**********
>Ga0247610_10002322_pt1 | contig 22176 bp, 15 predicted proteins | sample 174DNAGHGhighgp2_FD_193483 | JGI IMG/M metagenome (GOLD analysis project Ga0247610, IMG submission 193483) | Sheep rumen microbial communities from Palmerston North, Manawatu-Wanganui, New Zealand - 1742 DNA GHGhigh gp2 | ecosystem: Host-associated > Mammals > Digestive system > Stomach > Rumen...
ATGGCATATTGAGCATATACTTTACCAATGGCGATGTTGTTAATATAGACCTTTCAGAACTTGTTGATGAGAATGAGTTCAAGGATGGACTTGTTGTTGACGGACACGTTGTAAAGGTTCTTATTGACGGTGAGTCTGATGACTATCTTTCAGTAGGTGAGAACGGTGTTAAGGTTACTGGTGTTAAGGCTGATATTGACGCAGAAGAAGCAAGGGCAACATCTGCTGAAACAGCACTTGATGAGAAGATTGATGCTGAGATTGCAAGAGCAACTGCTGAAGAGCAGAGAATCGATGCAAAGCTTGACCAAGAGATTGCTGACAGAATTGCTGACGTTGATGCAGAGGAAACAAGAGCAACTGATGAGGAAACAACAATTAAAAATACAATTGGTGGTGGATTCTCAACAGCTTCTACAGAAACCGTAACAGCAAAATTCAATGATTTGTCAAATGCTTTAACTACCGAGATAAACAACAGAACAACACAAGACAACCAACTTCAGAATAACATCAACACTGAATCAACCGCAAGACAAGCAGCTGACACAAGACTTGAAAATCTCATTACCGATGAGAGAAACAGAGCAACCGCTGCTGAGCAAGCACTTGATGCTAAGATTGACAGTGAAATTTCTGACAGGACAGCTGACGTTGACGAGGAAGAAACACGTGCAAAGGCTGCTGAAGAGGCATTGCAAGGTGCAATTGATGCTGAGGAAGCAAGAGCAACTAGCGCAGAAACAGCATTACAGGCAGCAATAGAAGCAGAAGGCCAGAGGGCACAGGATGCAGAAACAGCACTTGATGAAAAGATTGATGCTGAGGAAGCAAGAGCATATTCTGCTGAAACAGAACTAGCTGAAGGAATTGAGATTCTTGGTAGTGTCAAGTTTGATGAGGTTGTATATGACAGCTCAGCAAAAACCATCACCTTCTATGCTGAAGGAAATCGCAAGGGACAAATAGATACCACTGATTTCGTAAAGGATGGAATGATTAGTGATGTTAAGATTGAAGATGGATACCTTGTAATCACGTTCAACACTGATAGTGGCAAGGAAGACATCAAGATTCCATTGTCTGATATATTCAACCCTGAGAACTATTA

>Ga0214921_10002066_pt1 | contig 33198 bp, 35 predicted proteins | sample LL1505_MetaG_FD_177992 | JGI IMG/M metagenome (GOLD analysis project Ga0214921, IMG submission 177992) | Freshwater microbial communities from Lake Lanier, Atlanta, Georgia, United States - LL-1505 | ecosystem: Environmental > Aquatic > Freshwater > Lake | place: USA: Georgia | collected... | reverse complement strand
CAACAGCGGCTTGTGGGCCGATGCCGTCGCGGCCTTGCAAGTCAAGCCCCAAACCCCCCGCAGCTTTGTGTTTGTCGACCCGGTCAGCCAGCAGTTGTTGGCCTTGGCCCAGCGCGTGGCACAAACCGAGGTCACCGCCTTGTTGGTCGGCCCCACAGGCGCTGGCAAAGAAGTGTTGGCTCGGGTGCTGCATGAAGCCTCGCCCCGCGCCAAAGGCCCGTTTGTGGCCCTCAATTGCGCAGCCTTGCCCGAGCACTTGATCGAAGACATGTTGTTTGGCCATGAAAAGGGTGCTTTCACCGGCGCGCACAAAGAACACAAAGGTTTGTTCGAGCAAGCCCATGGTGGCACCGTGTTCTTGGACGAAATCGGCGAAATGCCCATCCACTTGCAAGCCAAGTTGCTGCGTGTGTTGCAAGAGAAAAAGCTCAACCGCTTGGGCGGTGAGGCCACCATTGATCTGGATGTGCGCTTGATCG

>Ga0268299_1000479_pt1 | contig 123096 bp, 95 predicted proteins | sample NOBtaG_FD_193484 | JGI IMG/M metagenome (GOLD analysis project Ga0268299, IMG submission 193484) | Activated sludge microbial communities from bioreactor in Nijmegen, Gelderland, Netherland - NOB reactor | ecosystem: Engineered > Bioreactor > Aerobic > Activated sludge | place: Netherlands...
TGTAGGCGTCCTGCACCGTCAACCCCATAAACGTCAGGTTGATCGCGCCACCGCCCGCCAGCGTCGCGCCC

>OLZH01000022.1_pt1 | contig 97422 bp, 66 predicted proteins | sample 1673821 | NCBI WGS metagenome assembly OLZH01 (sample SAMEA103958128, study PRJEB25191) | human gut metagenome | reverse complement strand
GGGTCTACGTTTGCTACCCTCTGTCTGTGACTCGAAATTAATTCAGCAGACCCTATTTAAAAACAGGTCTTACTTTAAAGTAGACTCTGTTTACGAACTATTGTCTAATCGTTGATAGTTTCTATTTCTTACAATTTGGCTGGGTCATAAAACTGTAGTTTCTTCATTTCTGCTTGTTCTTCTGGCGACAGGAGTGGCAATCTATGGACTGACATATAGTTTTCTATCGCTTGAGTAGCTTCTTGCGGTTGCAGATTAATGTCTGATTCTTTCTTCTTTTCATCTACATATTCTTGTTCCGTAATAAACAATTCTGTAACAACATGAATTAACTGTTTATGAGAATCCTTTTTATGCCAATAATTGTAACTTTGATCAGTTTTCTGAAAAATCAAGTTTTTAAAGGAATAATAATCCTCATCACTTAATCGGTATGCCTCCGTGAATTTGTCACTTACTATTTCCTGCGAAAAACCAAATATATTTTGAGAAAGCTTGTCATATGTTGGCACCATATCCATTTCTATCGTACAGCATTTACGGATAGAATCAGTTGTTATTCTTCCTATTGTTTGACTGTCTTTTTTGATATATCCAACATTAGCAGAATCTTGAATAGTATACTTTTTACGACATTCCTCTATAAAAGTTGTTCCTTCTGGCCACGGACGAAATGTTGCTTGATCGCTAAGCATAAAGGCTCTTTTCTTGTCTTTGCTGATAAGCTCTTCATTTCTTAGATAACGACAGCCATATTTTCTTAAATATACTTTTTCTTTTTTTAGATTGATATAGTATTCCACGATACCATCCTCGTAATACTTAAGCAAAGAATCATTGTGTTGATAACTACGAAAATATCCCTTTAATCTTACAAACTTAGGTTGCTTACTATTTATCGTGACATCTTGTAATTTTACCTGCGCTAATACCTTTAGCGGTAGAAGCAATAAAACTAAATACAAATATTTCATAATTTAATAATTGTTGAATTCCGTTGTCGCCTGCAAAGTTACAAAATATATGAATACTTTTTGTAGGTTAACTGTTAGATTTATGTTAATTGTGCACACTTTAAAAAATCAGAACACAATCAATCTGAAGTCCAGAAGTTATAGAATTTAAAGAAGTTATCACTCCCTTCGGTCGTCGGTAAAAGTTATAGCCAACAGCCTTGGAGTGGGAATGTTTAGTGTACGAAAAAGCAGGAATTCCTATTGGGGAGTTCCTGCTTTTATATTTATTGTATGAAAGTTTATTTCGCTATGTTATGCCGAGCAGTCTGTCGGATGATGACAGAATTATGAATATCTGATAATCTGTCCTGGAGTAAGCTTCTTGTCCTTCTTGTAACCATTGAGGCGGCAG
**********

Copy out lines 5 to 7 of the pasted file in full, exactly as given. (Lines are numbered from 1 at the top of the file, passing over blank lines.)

>Ga0268299_1000479_pt1 | contig 123096 bp, 95 predicted proteins | sample NOBtaG_FD_193484 | JGI IMG/M metagenome (GOLD analysis project Ga0268299, IMG submission 193484) | Activated sludge microbial communities from bioreactor in Nijmegen, Gelderland, Netherland - NOB reactor | ecosystem: Engineered > Bioreactor > Aerobic > Activated sludge | place: Netherlands...
TGTAGGCGTCCTGCACCGTCAACCCCATAAACGTCAGGTTGATCGCGCCACCGCCCGCCAGCGTCGCGCCC

>OLZH01000022.1_pt1 | contig 97422 bp, 66 predicted proteins | sample 1673821 | NCBI WGS metagenome assembly OLZH01 (sample SAMEA103958128, study PRJEB25191) | human gut metagenome | reverse complement strand